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Safe in the Arms of God: Truth from Heaven About the Death of a Child

Safe in the Arms of God: Truth from Heaven About the Death of a Child [Kindle Edition]

John MacArthur
5.0 out of 5 stars  See all reviews (4 customer reviews)

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Product Description

Product Description

"Is my baby in heaven?"

This is the most important question a grieving parent can ask. And even if the little one is someone else's child, the issue remains: What happens to children―those unborn, stillborn, or youngsters―when they die? Can you hope to see them again? Can you let go of your fear and guilt? Can God's love soothe a wound so jagged?

With scriptural authority and the warmth of a pastor's heart, bestselling author John MacArthur examines the breadth of the entire Bible and reveals in this compelling book the Heavenly Father's care for every life.

"I have sat by the grave of our daughter and son and wondered out loud if my belief that Hope and Gabriel are in heaven has any solid scriptural support. John MacArthur offers truth from God's Word that puts the doubts of any grieving parent to rest. Safe in the Arms of God reveals that confidence of heaven for the child you love is based on much more than mere sentimentality; it is revealed in the Word of God and reflective of the very heart of God." ―Nancy Guthrie, author of Holding On to Hope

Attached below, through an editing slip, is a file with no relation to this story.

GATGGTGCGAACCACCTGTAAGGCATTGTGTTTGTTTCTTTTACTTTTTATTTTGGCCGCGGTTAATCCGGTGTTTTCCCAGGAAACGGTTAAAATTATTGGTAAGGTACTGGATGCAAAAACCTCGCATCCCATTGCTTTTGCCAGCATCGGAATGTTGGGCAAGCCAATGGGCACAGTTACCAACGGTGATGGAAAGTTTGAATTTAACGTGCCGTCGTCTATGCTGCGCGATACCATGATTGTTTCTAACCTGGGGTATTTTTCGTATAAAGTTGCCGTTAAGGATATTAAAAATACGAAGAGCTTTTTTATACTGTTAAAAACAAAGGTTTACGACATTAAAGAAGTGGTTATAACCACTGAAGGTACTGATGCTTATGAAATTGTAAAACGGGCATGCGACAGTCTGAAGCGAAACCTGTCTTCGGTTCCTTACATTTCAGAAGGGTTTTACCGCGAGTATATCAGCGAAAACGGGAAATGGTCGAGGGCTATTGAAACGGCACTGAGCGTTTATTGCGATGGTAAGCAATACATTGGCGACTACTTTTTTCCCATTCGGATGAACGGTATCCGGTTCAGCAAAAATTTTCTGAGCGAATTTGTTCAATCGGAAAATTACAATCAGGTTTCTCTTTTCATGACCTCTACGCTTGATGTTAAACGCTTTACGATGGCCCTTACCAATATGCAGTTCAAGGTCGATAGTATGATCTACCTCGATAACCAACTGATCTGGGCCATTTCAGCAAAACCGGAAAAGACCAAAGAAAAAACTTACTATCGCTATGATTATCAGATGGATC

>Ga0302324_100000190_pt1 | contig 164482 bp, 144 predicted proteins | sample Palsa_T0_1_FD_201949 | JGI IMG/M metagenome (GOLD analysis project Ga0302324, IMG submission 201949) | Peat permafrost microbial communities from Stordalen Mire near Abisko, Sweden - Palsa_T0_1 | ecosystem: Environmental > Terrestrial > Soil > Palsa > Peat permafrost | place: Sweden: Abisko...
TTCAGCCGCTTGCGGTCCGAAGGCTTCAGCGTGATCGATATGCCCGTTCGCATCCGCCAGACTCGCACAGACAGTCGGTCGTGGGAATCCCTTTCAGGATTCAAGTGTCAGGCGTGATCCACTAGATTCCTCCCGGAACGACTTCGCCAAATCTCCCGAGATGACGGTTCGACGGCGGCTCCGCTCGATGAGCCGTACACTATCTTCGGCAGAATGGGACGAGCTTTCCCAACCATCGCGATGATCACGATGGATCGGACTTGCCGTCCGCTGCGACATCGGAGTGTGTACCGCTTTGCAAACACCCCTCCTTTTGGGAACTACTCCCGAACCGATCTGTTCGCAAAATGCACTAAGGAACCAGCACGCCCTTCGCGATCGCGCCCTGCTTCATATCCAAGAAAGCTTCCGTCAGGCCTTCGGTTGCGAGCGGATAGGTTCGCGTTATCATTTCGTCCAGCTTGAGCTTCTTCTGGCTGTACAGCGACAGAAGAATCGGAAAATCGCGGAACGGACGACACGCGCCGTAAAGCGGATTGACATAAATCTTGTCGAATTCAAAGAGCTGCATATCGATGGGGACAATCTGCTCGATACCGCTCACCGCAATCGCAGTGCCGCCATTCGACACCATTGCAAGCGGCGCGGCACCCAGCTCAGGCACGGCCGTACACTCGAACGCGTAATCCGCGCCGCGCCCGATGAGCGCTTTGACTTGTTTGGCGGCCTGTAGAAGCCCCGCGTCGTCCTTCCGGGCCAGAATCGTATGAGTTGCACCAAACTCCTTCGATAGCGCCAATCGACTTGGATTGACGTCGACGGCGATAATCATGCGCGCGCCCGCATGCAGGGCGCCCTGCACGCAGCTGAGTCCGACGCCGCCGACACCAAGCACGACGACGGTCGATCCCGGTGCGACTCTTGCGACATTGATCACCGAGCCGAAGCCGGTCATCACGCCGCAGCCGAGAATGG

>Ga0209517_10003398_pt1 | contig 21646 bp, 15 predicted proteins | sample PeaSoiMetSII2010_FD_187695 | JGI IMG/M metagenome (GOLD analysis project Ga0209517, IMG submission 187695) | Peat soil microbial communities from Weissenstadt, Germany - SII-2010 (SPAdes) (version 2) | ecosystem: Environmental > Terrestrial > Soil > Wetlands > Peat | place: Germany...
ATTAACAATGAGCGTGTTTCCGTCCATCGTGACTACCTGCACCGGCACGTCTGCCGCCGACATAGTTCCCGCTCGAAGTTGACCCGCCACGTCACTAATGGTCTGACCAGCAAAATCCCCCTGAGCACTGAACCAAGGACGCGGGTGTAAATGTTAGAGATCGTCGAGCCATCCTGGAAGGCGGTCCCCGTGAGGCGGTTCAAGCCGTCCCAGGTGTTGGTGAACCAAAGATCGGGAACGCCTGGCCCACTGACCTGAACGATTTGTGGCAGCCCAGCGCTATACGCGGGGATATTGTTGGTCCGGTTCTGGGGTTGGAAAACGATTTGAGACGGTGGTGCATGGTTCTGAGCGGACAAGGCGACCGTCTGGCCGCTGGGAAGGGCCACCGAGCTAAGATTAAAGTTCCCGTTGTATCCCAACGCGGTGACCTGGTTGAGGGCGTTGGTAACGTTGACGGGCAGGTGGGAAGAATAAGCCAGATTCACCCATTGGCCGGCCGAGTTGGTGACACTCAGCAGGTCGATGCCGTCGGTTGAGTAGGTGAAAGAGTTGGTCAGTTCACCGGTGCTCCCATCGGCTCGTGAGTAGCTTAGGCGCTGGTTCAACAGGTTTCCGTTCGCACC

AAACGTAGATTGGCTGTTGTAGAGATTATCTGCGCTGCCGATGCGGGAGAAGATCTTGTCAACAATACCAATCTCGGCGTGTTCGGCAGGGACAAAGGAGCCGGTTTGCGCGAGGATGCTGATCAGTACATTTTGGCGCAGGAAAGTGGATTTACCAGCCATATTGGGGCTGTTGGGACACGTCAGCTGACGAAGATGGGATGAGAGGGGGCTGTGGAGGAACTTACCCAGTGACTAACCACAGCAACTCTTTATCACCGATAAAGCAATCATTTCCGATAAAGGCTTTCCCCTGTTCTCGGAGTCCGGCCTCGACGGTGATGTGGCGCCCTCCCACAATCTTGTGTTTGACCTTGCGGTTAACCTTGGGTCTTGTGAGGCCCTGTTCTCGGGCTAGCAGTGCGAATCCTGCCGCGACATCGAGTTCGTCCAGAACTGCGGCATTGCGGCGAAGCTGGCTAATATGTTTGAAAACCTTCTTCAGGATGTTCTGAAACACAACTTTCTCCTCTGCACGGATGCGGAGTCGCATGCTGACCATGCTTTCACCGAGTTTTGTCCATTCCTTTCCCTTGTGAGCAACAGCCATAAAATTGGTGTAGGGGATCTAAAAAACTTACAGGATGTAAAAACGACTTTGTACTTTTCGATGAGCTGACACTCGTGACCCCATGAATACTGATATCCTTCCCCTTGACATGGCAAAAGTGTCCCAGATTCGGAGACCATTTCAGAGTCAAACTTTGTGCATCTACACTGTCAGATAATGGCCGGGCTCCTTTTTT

About the Author

John MacArthur is the pastor-teacher of Grace Community Church in Sun Valley, California, president of the Master's College and Seminary, and featured teacher with the Grace to You media ministry. In more than four decades of ministry, John has written dozens of bestselling books, including The MacArthur Study Bible, The Gospel According to Jesus, and Slave. He and his wife, Patricia, have four married children and fifteen grandchildren.

Product details

  • Format: Kindle Edition
  • File Size: 239 KB
  • Print Length: 193 pages
  • Page Numbers Source ISBN: 0785263438
  • Publisher: Thomas Nelson (10 July 2003)
  • Sold by: Amazon Media EU S.à r.l.
  • Language: English
  • ASIN: B007FZOZ22
  • Text-to-Speech: Enabled
  • X-Ray: